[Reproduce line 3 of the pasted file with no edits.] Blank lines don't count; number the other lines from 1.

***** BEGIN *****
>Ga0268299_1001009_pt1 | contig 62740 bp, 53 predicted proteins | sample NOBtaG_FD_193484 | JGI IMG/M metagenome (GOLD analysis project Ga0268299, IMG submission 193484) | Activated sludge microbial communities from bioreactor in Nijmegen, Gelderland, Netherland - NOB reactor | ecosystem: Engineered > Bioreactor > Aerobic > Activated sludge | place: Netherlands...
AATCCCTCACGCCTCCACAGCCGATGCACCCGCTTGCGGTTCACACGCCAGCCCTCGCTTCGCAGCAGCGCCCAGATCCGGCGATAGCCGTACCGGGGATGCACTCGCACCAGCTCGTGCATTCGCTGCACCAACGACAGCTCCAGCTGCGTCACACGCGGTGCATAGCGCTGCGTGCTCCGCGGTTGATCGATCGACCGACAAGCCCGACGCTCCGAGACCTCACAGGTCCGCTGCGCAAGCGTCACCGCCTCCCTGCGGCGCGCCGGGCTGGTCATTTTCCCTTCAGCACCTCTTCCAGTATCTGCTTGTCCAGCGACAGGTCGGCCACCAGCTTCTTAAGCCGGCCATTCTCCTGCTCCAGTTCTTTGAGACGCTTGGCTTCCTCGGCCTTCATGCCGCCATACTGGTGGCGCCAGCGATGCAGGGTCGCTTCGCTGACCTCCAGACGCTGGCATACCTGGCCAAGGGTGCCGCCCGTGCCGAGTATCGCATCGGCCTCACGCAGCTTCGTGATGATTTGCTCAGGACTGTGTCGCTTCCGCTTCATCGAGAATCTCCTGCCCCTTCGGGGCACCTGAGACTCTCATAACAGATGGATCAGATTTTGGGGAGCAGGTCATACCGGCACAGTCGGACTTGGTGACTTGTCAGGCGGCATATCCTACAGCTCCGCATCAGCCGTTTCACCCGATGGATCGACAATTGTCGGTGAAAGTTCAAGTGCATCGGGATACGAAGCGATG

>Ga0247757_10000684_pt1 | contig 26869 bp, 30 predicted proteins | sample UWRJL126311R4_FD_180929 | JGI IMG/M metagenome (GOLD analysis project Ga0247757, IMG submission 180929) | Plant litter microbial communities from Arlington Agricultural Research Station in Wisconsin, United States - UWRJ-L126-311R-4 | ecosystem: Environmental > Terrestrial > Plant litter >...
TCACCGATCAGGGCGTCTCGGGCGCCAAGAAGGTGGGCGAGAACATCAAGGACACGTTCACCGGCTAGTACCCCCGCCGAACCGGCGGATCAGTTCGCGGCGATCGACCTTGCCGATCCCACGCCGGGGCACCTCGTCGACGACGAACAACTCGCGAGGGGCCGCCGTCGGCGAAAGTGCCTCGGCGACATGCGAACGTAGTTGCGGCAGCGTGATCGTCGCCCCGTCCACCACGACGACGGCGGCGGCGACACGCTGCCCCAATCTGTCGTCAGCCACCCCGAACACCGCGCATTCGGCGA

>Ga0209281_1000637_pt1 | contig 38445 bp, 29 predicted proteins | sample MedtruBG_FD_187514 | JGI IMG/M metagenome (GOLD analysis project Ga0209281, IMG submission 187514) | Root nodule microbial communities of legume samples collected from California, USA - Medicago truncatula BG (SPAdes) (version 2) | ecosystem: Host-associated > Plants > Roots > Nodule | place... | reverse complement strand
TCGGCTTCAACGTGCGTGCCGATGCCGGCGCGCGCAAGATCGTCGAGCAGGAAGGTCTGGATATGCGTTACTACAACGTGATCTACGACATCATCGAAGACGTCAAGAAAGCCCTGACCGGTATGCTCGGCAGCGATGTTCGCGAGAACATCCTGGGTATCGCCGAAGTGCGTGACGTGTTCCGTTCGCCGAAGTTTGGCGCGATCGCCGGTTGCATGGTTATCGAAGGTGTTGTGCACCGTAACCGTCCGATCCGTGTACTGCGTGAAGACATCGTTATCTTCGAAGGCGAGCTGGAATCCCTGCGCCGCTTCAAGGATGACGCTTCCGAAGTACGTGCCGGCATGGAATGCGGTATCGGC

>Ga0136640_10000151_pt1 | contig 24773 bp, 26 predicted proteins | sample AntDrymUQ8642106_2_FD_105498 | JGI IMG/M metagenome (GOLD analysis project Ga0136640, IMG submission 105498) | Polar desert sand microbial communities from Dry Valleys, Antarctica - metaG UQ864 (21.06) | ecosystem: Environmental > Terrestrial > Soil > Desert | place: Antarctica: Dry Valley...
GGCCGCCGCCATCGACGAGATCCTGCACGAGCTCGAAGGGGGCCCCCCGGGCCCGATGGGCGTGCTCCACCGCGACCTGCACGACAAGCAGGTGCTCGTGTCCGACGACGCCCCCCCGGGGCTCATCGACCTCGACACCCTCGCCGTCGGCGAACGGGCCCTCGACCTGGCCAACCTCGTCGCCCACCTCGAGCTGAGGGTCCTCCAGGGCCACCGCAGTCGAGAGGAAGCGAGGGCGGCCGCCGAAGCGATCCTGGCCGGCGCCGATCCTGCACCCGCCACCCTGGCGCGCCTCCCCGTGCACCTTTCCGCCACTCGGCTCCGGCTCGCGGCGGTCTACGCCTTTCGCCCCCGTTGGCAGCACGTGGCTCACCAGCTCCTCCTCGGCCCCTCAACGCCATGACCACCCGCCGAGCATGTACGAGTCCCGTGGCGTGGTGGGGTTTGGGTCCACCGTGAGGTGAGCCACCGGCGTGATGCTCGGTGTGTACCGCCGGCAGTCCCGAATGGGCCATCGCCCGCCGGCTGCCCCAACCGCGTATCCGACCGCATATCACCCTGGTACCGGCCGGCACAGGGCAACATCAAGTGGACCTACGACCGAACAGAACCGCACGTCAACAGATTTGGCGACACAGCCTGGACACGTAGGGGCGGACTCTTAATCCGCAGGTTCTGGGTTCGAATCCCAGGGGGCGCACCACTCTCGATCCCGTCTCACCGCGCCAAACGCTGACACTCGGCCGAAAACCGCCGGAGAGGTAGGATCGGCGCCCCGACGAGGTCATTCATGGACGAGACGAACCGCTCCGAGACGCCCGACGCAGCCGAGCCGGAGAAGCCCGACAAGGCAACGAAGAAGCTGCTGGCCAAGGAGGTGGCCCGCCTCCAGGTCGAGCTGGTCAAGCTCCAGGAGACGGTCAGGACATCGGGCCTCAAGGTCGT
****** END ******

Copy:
>Ga0247757_10000684_pt1 | contig 26869 bp, 30 predicted proteins | sample UWRJL126311R4_FD_180929 | JGI IMG/M metagenome (GOLD analysis project Ga0247757, IMG submission 180929) | Plant litter microbial communities from Arlington Agricultural Research Station in Wisconsin, United States - UWRJ-L126-311R-4 | ecosystem: Environmental > Terrestrial > Plant litter >...